Lighting an appartment
Posted 21 December 2006 - 04:42 PM
I am just starting my career Dping, have been climbing up from cheap music video to commercials in 6 months, I do not quite feel I have the knowledge to do what I am doing but I am doing it. What are possible options in such a place to make things more moody without going hard with the light... I'll post a photo so you get the type of light I mean, in this photo it is natural light...
I thought of an Hmi through a chimera with eggcrate maybe, more contrasty than the image 80 diffused... Maybe undiffused image 80 to bring the reading from the subject at a higher ratio of difference to the background... Hard light fake window patterns coming inside shots.....
I was shooting with Cooke S4 lenses, kept a constant f2, so I used a ND3 or ND 6 once in while...
What would you do?? I know this is very up the air without seeing theplace and my images but I am asking anyways....
Here is a commercial that very much looks like my footage in the large scene altought I did not have that amount of space to play with lights and only had a few lit practicals here and there with "daylight" bulbs...
www.jetfilms.ca, you click on directors, find Maxime Giroux, look for the commercial entitled "Comte-Le temps s'arrête...."
How would you make this less bleak while keeping it soft, I mean by less bleak, to sort of have denser areas...
And here is the photo, forget the window there...
And another one...
Thanks a ton, I know this is a weird post, I am just trying to see differently.
Oups I posted twice the same image, sorry! I have trouble with other one, anyway, you get where I am going.
Posted 21 December 2006 - 06:07 PM
I tried to keep a bit of contrast in the faces lighting from one side only 90 degrees to the left side, no fill on the face, ...
This seemed strange to me, for an interior that's supposed to be daytime. Maybe had you increased the amount of fill it wouldn't have looked so "fake" to the producers.
Mixing kinos with 6k fresnels can be chancy too, if you're not quite sure how to handle them. Eggcrates help to direct the light better, but the transmission of the different kinds of lamps is noticeable...possibly even to the untrained eye.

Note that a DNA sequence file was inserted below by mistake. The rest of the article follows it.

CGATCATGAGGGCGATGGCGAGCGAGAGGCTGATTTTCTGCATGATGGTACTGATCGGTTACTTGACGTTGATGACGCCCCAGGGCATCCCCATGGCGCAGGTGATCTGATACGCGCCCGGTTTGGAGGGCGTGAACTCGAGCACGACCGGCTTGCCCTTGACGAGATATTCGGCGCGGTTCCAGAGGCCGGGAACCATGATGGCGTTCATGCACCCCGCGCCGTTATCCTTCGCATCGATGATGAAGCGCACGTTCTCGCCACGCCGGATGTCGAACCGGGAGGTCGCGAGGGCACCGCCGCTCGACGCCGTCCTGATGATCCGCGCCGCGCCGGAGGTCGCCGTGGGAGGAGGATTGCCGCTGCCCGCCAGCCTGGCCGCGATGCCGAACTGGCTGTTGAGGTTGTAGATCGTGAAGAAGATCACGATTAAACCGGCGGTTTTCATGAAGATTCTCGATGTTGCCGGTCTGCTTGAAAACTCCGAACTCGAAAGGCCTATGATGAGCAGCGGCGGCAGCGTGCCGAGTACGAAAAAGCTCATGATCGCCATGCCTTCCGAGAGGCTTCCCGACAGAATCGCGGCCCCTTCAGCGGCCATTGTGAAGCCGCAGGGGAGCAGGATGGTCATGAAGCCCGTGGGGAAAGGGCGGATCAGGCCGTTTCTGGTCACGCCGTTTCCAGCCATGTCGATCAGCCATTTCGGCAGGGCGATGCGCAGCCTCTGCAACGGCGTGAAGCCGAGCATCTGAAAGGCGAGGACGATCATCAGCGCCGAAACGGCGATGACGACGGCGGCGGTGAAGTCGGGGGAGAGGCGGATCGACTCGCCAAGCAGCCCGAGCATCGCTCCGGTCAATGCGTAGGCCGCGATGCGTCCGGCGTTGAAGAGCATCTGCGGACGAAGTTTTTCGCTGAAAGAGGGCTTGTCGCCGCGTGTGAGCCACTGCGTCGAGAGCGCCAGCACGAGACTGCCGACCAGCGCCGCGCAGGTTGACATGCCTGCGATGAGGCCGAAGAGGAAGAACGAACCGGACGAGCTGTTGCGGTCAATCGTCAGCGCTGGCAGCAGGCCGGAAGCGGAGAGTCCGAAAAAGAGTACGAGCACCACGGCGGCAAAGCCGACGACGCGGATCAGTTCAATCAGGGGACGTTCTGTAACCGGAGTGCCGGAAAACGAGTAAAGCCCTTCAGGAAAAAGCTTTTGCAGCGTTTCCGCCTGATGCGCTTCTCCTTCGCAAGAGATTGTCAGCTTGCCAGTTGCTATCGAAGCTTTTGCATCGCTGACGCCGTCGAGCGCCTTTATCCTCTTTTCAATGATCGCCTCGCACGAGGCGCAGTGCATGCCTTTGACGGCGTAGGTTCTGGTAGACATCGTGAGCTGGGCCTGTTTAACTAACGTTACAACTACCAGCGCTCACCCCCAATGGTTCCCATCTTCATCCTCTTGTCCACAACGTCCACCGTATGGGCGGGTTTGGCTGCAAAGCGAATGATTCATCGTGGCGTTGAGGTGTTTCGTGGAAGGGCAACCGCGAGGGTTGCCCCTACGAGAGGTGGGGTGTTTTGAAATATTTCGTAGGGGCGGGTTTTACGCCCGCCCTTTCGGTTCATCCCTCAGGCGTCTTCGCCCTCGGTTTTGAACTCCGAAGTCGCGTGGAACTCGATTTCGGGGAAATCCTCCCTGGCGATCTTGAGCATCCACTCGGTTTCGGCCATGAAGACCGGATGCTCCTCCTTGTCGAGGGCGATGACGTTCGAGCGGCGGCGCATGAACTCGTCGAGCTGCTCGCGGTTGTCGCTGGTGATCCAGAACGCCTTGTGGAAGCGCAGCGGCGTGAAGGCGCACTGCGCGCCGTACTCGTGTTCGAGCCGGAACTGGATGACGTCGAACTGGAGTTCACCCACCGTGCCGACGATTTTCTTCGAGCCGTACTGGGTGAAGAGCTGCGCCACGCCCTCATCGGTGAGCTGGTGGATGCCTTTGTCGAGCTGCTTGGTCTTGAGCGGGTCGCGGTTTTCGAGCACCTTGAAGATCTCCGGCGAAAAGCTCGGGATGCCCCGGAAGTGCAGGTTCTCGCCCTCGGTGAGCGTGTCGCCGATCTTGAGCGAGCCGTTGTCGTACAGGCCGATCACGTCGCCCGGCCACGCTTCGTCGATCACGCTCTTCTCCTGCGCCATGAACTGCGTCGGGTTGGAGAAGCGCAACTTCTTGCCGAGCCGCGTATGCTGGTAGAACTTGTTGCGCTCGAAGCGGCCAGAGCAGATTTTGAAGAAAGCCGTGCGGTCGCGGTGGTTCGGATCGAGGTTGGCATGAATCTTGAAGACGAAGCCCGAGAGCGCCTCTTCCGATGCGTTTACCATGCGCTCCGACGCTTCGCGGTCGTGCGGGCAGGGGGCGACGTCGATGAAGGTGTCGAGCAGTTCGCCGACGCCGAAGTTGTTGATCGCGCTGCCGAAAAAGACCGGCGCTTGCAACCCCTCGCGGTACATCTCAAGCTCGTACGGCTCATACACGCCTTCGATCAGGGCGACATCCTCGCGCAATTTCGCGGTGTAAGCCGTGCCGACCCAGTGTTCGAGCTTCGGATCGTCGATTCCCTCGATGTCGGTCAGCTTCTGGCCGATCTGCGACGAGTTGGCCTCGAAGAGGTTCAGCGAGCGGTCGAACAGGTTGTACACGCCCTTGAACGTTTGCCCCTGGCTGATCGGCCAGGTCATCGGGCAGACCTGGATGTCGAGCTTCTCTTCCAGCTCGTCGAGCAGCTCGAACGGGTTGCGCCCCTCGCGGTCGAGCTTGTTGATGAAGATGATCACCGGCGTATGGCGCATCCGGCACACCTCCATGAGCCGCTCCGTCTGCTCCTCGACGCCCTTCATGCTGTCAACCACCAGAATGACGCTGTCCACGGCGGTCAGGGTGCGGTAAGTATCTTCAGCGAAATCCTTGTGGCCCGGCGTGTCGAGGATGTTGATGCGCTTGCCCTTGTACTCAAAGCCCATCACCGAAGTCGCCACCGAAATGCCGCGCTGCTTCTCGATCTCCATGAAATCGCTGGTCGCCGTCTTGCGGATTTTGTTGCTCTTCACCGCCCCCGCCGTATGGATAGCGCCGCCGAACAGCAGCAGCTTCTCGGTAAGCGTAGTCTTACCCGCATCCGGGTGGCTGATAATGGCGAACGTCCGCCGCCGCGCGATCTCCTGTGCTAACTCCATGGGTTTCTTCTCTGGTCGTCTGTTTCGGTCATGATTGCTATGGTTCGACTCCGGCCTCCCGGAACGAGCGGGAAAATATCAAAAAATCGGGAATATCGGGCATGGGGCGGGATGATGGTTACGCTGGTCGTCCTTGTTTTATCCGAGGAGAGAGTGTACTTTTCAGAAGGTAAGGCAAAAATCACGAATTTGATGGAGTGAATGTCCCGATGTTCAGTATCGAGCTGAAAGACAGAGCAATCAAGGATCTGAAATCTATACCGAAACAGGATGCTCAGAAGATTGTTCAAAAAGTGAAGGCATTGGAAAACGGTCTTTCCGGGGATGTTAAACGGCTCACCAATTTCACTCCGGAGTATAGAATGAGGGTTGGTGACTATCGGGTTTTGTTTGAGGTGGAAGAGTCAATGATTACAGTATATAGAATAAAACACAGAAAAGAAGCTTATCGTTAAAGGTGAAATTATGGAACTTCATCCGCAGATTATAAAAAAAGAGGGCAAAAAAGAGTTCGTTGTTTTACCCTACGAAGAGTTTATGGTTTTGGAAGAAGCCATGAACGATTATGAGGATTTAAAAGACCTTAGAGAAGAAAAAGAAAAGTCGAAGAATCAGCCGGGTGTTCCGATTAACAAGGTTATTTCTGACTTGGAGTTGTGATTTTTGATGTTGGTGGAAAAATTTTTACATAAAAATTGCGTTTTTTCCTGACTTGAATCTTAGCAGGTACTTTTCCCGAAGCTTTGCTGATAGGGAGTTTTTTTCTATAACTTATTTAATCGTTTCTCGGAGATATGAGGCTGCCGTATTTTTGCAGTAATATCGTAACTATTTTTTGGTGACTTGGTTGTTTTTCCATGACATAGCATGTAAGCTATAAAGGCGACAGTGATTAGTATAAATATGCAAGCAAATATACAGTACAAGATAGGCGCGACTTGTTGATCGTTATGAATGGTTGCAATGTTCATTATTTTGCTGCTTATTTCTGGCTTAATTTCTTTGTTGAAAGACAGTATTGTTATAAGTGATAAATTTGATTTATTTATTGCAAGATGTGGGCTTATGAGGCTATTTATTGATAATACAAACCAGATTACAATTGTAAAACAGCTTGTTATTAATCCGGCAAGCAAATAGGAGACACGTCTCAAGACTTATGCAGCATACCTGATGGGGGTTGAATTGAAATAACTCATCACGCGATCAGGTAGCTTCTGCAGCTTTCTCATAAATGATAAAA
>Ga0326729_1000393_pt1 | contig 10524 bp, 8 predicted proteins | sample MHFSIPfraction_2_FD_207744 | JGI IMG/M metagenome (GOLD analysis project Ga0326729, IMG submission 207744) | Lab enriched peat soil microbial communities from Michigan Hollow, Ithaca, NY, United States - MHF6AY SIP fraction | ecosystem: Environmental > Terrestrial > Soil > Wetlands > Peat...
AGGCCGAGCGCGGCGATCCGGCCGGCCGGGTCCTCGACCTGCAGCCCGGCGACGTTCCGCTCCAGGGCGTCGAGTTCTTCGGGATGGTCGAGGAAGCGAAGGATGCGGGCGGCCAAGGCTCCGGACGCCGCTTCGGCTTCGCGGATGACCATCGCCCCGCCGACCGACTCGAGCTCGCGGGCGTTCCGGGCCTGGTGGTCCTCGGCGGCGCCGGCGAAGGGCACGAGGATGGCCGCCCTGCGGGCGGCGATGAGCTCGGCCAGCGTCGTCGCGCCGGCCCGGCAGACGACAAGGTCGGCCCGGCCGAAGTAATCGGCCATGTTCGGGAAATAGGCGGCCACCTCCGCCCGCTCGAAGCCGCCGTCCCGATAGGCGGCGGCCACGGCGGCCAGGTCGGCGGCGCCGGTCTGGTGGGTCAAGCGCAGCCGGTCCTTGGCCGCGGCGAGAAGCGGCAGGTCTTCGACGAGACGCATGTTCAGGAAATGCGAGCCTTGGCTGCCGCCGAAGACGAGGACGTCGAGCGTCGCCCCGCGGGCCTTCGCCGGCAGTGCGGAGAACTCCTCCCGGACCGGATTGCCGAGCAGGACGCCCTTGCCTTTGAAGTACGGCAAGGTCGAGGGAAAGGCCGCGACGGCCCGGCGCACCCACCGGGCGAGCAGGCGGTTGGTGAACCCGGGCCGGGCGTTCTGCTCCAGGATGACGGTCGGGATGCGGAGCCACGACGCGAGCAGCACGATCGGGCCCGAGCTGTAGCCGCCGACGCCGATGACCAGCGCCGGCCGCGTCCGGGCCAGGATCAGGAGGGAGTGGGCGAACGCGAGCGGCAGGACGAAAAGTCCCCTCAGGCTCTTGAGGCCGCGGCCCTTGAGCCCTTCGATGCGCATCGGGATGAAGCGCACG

You probably could have kept it really simple, with the 6k's outside the window for your main source/key, and then a bead/bounce board to provide the amount of fill you needed on your actors. Just an idea.
Posted 21 December 2006 - 06:46 PM
I will post another photo in a new thread, I have reached the limit, this was done shooting flash with a small 2x3 chimera... This is the sort of light I would like to create in film which I have not yet been able to... ... See, the shadow is soft, althought the light is punchy, all in all it still looks like soft light but it's got more crunch than those kinos which I am starting to consider not using anymore... But all the chimera experience I had in film were not concluding, I once had a 3x4 chimera on a 1.2k HMI placed about the same way as in this photo and it looked mushy, nothing like this.... It's this in between soft and hard that I'd like to attain, any ideas?
I just thought of THE perfect example: the Calvin Klein CKOne ads from Mark Romanek,
Both the one of the guy and the girl. This looks real. Natural light I mean.
Posted 21 December 2006 - 07:03 PM
hmmm, i think the shot looks great.
Those weren't his, Daniel
But I agree, they do look pretty good, ha ha
Posted 21 December 2006 - 07:07 PM
I tried posting the photo, it does not work so sorry I don't have more photo for reference...